The forces of globalization that have transformed nation states over the last decade and more have created a merely of opportunities and enhanced living circumstances for people around the world. The world has shrunk and transport between countries has become more fluid and open, permitting a free flow of ideas and cultural exchanges. This, coupled with technological advances, has produced bountiful economic opportunities for people to raise their standard of living and their ability to access new worlds and economic opportunities.
At the same time, this increased mobility and free flow of people and information has also underpinned elements of criminal activity that have severely abused the human rights of global citizens. Human trafficking for the sex trade has become a prominent issue on the international rights landscape as young women and girls, particularly, from developing or failed nations are becoming victimized in this global marketplace. Criminal elements have exploited and victimized young women with eye for profit (Bruckert, 2002).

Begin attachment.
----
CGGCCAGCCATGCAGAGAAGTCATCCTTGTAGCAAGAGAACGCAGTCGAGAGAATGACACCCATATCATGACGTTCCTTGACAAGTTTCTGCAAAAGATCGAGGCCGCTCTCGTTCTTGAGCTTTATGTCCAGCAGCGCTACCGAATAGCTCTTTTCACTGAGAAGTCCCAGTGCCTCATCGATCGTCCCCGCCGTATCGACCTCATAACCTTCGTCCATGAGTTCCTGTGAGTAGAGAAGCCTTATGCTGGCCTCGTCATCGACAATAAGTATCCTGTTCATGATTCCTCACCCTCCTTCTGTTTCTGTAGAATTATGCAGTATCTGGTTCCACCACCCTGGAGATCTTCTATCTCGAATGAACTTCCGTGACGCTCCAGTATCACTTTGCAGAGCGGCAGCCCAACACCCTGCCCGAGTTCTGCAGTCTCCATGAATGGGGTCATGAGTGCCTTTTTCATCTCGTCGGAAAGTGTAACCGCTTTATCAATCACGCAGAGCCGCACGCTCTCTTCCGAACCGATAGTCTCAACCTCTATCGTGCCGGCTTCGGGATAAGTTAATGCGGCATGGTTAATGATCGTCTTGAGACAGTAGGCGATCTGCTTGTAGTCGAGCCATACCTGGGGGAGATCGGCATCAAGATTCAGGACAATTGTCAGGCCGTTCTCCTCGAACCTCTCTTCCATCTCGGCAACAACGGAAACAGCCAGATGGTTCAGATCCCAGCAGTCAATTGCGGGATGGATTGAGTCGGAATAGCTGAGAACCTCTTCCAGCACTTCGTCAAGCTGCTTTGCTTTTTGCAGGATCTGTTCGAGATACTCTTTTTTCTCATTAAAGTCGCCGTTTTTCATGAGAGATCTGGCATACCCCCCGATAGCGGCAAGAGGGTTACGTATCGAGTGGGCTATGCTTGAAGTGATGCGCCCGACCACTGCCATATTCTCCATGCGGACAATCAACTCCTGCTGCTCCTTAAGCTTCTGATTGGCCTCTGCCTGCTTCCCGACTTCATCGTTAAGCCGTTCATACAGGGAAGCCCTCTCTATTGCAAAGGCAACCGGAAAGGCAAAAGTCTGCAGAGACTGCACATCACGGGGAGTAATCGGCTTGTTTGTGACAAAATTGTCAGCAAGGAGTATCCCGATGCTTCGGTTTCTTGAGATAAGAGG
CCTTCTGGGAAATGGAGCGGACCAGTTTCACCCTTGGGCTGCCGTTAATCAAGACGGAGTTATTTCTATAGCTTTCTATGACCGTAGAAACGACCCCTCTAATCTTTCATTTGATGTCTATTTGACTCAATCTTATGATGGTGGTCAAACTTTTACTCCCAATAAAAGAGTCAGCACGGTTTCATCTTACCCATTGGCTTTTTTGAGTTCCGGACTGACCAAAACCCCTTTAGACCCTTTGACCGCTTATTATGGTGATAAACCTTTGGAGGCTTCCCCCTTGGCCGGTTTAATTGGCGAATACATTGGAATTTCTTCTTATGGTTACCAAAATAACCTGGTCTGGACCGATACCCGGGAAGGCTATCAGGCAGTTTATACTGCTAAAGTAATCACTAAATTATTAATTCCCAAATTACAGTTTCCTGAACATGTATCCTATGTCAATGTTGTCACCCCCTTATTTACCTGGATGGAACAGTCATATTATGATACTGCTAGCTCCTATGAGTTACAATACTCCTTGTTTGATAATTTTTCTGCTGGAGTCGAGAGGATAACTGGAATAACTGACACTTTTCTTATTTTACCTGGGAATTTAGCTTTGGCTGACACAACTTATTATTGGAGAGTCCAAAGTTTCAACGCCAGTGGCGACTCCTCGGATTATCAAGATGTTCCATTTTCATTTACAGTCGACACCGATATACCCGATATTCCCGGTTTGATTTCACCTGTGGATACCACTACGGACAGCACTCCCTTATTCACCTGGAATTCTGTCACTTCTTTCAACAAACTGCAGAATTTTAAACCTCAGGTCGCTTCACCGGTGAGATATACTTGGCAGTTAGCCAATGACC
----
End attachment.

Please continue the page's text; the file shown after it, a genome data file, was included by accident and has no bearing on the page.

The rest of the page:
The federal government of the United States has answered the call to fight this trend, and has thus established legislation and other initiatives since 2000 that have worked to curtail sex trafficking by government contractors abroad who have engaged in the practice, while also developing an international protocol and standards for nations across the globe to enhance their record and infrastructure in combatting human trafficking in the sex trade (Danailova-Trainor, 2006; Shelley, 2003). The U.S. State Department and Congress have become leaders in coordinating and leading the world in responding to the evolving threat sex-trafficking prostitution presents to the nation. Ultimately, this paper will argue that human trafficking in the sex trade is a global issue that both federal and local authorities throughout the world should continue to address vigilantly as its existence undermines the very aims of freedom and opportunity that the global community seeks to provide for citizens around the world.
Coordination between federal and local authorities, buttressed by the continued research and messaging from international bodies such as the United Nations and Red Cross, is essential for both preventing and eventually eradicating the practice, thereby ensuring the liberty and seamless access to the promise of opportunity and growth the global community endeavors to provide its members (Ergas, 2012). The efforts of international agencies in exposing the global nature of sex trafficking have motivated the federal government to enact legislation in the United States to curtail the proliferation of the practice. In 2012, U.S. Congressmen and women Richard Blumenthal (D-CT), Rob Portman (R-OH), Al Franken (D-MN), Marco Rubio (R-FL), Susan Collins (R-ME), and Joe Lieberman (I-CT) introduced the End Trafficking in Government Contracting Act (Office of Richard Blumenthal, 2012).